From the 1950s-1970s, CRANDIC continued to expand freight service to businesses in the Cedar Rapids and Iowa City corridor.
In the 1980s, CRANDIC acquired the Milwaukee line through Amana, as well as the Rock Island line from Iowa City to Hills. This expansion played a key role in bringing four new major industrial companies to the area in the 1990s.
The Cedar Rapids and Iowa City Railway and Light Company’s first electric interurban train departed from Cedar Rapids on August 13, 1904. On Saturday, Aug. 14, 2004—nearly one-hundred years to the day it began service—350 employees, retirees, customers and dignitaries gathered at the company’s maintenance facility to celebrate the milestone. Those gathered enjoyed entertainment and tours of the facilities and equipment.
To mark the event, a retiree monument was unveiled to recognize the employees who contributed to the company’s longevity and success.
CRANDIC continues to flourish in our second century of service. Since 2005, dozens of major upgrades and investments totaling more than $60 million dollars help ensure our continued success. CRANDIC’s achievements and longevity are owed to our founders, retirees and employees for their dedication and ongoing commitment to excellence.
Here are key events that have made CRANDIC a premier short-line American railroad:
- Summer 1903 — Construction begins between Cedar Rapids and Iowa City
- August 13, 1904 — Interurban freight and passenger service begins on the 27-mile line
- 1907 — Carload freight hauling begins
- 1913- 1914 — Eastbound line constructed to Mount Vernon, then Lisbon
- 1920s — North Liberty students transported via CRANDIC to Iowa City schools
- 1928 — Mount Vernon / Lisbon line discontinued
- 1939 — Six-high speed “vomit comet” cars purchased from the defunct Cincinnati and Lake Erie railroad
- 1945 — Ridership rises to a record 573,300 passengers
- 1953 — Better roads and cars bring about the demise of passenger service
- 1961 — Customers include heavy-equipment manufacturers Link-Belt Speeder and Harnischfeger
- 1968 — Service begins at Corn Sweeteners (now Archer Daniels Midland)
- 1980 — Milwaukee line to Amana, and Rock Island line from Iowa City to Hills purchased
- 1990s — Four new rail customers, including Weyerhaeuser (International Paper), locate in Cedar Rapids
- 1998 — Argus Rail Media selects CRANDIC / Weyerhaeuser Corp. for Win-Win Award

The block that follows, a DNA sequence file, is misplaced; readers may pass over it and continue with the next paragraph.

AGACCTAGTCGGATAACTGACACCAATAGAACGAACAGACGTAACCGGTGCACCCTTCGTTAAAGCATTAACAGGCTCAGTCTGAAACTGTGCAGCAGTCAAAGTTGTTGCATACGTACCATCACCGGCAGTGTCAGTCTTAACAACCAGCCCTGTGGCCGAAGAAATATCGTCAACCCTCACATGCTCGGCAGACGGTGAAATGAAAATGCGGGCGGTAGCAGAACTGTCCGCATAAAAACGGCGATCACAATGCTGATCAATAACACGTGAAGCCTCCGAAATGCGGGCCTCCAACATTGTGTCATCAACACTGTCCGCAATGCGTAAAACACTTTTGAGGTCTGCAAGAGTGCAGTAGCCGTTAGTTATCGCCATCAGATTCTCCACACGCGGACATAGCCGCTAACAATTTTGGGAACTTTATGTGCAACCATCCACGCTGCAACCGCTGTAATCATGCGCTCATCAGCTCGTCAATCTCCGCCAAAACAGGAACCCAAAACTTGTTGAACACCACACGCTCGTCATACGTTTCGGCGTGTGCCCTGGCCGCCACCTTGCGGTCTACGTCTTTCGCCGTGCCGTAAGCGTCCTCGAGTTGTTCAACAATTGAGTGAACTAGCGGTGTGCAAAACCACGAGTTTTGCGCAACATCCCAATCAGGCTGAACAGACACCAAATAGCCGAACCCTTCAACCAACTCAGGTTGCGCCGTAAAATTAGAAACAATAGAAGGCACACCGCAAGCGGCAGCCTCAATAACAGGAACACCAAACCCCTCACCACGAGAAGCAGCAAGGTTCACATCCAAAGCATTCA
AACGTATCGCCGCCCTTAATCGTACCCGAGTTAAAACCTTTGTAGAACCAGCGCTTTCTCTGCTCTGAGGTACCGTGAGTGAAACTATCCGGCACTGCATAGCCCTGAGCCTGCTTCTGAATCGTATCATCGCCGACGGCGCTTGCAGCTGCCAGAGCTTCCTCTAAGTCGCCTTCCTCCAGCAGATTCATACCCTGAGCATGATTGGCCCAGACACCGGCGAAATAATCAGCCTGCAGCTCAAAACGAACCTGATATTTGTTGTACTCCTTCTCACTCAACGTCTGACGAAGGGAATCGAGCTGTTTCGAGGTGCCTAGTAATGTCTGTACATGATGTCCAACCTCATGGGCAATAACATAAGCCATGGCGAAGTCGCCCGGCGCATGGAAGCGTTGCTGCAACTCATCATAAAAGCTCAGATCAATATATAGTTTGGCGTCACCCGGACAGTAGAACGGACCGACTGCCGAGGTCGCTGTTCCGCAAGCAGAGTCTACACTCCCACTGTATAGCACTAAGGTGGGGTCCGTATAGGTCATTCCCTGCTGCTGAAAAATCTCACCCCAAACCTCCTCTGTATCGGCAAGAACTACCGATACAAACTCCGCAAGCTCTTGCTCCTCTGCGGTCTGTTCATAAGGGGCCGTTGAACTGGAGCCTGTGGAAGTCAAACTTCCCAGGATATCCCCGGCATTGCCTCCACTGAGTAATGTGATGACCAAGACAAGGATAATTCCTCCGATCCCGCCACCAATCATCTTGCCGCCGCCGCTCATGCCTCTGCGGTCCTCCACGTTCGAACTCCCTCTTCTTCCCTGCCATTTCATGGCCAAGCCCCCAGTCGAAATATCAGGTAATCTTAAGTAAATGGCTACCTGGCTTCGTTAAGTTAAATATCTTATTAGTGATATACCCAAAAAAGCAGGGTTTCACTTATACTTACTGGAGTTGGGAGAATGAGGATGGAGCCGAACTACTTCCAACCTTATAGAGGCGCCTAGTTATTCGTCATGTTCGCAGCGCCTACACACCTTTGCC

- 2000 — New Smith-Dows classification yard completed west of Edgewood Road
- 2004 — 100 years and going strong
- 2005 — Railway Age Magazine names CRANDIC its short line railroad of the year
- 2005 — State-of-the-art maintenance facility opens at Rockford Road
- June 2008 — Historic flooding destroys Cedar River railroad bridge and causes significant damage to rail infrastructure
- July 2009 — New Cedar River rail bridge completed
- June 2010 — ADM dry-grind ethanol facility opens
- 2011 — West 900 yard expansion featuring two 10,000-ft tracks facilitates interchange with partner railroads
- 2011 — Argus Rail Media selects CRANDIC / Archer Daniels Midland for Win-Win Award
- 2013 — Redesigned MP 15-XD locomotive unveiled
- 2016 — 75-acres adjoining Smith-Dows yard purchased for future development
- 2017 — Major track work begins at 26th St. SW and West 900 yard
CRANDIC has a long-standing tradition of supporting local communities.
We have provided financial support for Hy-Vee Food Store’s annual Great American Milk Drive since 2015. To date, this program has provided more than 69,000 gallons of milk for our local food bank.
We are proud of our long-standing partnership with the History Center/Linn County Historical Society. We’ve sponsored events like the 2016 Judge George Greene Railroad Days, which promote our history, the continuing contribution of railroads within our communities and the importance of rail safety.
Taking Care of Our Environment
Through our participation in the State of Iowa’s Adopt-A-Highway program, we’re doing our part to keep our roadways clean. Employees volunteer twice a year to pick up debris on a two-mile stretch of highway located on the south edge of Cedar Rapids.
Alliant Energy Transportation’s new 75-acre logistics park will provide new opportunities for area shippers.
Benefits of Rail
Sustainability matters. Check out rail’s strong “track record” of environmental benefits.
Copyright © 2019 Alliant Energy Corp.
REPORT RAIL EMERGENCY
Accident on/near crossing or right-of-way, stalled vehicle on track, signal issue